Earlier this month, Blackburn re-introduced legislation that would, among other things, add specialists to the panel. The group currently consults with specialists in the areas they are reviewing. Critics of the proposed bill say specialists are not ideal to perform the task force's broad array of evidence reviews, and adding them could create conflicts of interest. "There is considerable support for 'draining the swamp' in Washington," Welch wrote in testimony he submitted for the hearing. "But there is no swamp currently in the task force. Please don't create one."
Questions sent to Price's office were answered by Ryan Murphy, who is currently an HHS adviser. Murphy was most recently communications director for the House Budget Committee, of which Price is chairman.
"Dr. Price's concerns — shared by others as you noted — were with specific recommendations made by the task force," Murphy said. "As a physician, Dr. Price knows firsthand the value of scientific research as well as how important it is to ensure patients and their doctors are able to make choices regarding treatments that they agree are in the best interest of the individual patient."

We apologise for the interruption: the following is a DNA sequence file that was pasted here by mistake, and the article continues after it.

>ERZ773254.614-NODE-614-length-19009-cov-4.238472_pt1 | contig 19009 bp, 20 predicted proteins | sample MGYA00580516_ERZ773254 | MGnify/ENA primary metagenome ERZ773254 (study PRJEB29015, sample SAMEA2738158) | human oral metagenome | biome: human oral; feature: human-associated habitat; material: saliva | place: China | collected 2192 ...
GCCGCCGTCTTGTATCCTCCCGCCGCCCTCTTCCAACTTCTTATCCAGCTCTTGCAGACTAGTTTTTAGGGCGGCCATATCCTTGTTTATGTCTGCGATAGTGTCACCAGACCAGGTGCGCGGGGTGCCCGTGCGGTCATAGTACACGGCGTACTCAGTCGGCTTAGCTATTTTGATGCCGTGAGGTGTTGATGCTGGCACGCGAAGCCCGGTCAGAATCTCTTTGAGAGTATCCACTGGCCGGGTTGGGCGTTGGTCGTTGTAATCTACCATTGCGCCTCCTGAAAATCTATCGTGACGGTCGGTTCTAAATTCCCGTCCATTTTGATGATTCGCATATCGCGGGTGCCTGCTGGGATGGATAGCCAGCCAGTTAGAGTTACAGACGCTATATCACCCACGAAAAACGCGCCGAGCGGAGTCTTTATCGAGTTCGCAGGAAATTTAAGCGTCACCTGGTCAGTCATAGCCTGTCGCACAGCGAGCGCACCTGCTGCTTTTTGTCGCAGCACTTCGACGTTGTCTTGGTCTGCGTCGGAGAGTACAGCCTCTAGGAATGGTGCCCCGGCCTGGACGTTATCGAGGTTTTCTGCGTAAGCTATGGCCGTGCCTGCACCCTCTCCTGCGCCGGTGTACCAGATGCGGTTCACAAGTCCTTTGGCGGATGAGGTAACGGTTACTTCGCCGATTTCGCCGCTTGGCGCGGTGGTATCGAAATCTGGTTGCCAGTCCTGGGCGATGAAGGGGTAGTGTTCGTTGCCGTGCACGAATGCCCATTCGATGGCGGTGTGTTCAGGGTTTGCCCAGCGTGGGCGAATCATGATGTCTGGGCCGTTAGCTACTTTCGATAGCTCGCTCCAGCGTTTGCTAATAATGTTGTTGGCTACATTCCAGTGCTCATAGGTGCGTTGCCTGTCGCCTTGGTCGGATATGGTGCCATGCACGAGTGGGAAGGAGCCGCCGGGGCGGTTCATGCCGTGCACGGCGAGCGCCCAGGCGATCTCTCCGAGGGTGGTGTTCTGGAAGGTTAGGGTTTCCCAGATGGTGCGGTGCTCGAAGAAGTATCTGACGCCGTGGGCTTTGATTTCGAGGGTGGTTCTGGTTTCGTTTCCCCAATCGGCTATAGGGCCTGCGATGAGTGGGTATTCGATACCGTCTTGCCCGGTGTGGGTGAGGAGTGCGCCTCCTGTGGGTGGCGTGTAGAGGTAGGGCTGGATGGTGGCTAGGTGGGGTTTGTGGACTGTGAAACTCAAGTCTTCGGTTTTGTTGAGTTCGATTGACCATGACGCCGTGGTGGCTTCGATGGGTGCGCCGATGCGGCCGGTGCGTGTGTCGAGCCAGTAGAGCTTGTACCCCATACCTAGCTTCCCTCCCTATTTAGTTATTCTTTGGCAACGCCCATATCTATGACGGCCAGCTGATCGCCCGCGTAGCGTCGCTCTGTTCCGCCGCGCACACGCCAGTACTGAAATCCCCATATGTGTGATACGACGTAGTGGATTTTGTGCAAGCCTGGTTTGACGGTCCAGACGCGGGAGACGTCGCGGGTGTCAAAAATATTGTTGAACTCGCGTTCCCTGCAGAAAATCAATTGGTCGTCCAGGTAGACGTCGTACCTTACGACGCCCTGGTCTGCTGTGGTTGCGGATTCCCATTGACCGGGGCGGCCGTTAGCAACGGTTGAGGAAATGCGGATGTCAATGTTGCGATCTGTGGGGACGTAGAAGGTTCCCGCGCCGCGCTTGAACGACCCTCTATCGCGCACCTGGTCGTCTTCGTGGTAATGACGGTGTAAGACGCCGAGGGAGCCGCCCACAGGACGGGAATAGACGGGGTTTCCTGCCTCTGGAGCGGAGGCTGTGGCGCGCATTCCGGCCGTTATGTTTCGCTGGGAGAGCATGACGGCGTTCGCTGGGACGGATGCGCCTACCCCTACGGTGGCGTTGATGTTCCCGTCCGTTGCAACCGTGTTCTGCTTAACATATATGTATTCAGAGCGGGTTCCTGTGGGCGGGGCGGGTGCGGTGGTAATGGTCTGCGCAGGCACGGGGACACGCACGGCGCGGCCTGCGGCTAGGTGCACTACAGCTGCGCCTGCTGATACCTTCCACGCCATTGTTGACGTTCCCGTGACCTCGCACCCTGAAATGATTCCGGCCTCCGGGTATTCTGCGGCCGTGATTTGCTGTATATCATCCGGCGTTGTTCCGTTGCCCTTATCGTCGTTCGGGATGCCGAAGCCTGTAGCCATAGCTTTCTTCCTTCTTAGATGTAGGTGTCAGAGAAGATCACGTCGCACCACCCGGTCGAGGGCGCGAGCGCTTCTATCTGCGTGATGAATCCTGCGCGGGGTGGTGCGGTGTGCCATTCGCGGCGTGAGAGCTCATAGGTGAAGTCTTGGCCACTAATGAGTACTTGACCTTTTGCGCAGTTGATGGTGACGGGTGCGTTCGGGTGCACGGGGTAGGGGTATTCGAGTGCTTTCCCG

Price has embraced task force findings that recommend more treatment. In 2014, for example, he co-signed a letter to the HHS secretary and the Medicare administrator asking that Medicare expand its coverage for lung cancer screenings for smokers based on task force recommendations.
With the shifts in power both in Congress and under the Trump administration, proponents of the task force fear setbacks in the decades-long push for evidence-based medicine. The task force has 96 current recommendations, which it routinely updates. Its $11.6 million budget is funded through HHS's Agency for Healthcare Research and Quality, which has been on the lawmakers' chopping block in the past. If confirmed, Price or congressional Republicans could reduce the task force's influence or independence, or cut its funding.
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